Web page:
Desde abril de este año, el Estado de Nicaragua ha experimentado un desorden completo, y el gobierno de Daniel Ortega y su esposa (y vicepresidente), Rosario Murillo, están en una posición de encrucijada. Esta situación empezó con manifestaciones después de la decisión de Ortega de reducir el presupuesto para los programas de seguridad social en Nicaragua, que afectaría a millones de ciudadanos.
News and Politics
“Only 20.7 percent of American adults can speak a foreign language — compared with 66 percent of all European adults who know more than one language” (Zietlow, 2017). This statistic is often justified by the American explanation that for Europeans, due to the close proximity of different countries, learning a foreign language is easy because it is as though each state in the United States spoke a different language. As if for some reason close neighbors that speak a different language make it more common for Europeans to learn a second or even third language.
Trinidad and Tobago made legal history in the Caribbean and in the British Commonwealth this past April 12.
For more than half a century, Colombians have been caught in the midst of violence between “La Violencia”, guerilla groups, and drug lords. After one conflict ended, another began, and when there seemed to be a lull in the violence and a chance for peace, a presidential candidate would be assassinated, or a guerilla bomb would leave the country’s infrastructure devastated. In 2016, the Colombian Peace Deal between then-president Juan Manuel Santos and the (write out the acronym) FARC guerilla group seemed to be the first real sign that Colombia was emerging from its decades of violence.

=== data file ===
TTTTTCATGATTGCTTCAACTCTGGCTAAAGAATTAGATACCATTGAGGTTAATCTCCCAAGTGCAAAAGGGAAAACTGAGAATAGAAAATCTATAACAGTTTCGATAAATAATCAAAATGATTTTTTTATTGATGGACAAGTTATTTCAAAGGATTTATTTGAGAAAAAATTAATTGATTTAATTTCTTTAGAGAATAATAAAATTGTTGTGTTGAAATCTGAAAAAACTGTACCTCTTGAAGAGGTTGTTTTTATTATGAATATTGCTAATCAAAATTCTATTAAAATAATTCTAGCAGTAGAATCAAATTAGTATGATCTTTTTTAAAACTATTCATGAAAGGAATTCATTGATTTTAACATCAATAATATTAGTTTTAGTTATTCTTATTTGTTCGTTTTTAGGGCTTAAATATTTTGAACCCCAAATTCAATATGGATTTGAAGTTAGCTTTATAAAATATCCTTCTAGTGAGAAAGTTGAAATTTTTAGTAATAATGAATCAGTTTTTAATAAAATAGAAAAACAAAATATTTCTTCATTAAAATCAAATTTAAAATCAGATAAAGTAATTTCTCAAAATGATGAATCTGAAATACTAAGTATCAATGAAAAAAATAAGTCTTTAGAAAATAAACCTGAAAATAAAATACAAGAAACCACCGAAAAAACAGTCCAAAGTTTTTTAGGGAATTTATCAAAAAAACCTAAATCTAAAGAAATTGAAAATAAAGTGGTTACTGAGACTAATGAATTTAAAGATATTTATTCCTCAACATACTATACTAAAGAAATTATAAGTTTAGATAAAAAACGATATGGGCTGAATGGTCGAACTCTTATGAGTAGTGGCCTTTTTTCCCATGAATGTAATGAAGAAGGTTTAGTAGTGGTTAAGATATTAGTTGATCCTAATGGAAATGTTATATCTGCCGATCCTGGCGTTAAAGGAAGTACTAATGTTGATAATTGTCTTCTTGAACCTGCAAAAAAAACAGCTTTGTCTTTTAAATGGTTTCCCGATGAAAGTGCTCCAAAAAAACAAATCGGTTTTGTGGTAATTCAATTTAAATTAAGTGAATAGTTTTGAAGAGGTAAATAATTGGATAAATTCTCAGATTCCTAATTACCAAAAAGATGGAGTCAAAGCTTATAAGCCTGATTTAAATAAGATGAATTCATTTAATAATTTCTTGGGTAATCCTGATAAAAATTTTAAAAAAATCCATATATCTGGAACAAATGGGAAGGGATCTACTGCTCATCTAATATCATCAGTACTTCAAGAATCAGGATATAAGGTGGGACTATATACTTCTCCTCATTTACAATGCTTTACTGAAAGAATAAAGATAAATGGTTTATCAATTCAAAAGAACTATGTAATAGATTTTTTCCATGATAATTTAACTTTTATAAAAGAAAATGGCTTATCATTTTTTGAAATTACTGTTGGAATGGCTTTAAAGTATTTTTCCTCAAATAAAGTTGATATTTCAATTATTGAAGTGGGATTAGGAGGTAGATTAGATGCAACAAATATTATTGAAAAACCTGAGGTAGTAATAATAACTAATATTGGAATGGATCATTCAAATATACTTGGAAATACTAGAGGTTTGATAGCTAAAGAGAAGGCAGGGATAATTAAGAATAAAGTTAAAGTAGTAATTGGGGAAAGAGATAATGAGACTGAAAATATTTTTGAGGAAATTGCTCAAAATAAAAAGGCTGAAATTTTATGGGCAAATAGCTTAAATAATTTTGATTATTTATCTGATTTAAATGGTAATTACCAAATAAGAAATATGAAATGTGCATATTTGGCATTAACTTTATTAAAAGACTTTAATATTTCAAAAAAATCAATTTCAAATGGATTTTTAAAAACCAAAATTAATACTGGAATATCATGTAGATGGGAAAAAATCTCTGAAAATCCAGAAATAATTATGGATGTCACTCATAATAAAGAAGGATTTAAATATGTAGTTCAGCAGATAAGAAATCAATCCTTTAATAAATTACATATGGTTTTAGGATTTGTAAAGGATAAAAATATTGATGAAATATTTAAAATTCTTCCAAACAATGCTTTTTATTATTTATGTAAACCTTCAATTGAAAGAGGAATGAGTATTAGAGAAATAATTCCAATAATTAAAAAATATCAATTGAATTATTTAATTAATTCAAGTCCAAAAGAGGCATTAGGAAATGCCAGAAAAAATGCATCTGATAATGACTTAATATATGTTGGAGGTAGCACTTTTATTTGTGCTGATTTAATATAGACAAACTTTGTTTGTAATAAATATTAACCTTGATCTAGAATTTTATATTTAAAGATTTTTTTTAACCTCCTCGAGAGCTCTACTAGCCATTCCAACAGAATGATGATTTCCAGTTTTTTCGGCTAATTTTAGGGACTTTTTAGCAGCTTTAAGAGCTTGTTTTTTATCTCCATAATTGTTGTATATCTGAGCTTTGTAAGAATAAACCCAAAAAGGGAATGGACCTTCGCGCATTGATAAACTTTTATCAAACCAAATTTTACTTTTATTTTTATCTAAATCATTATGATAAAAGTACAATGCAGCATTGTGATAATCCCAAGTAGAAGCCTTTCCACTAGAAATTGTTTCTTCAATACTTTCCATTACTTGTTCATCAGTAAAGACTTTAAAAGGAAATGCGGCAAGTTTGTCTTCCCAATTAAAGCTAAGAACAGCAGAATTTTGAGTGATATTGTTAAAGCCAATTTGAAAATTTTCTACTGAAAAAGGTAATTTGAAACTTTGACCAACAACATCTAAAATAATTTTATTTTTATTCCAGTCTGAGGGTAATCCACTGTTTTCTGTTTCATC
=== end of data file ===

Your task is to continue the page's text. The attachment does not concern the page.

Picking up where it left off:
Jair Bolsonaro was named the winner of Brazil’s presidential election on Sunday, October 28. The election had been a dramatic split between a far-right and a far-left representative.
Since Brazilians went to the polling stations on Oct 7 and massively vote for an extreme-right, military presidential candidate, the world has turned its attention to the man that became next president of Brazil, Jair Bolsonaro, who has openly expressed misogynistic, homophobic, racist and militaristic views. His campaign was largely run in the social media by his fans, who are not shy of sharing fake news via WhatsApp, which turned out to be the go-to political weapon and is used by 120 million people in the country.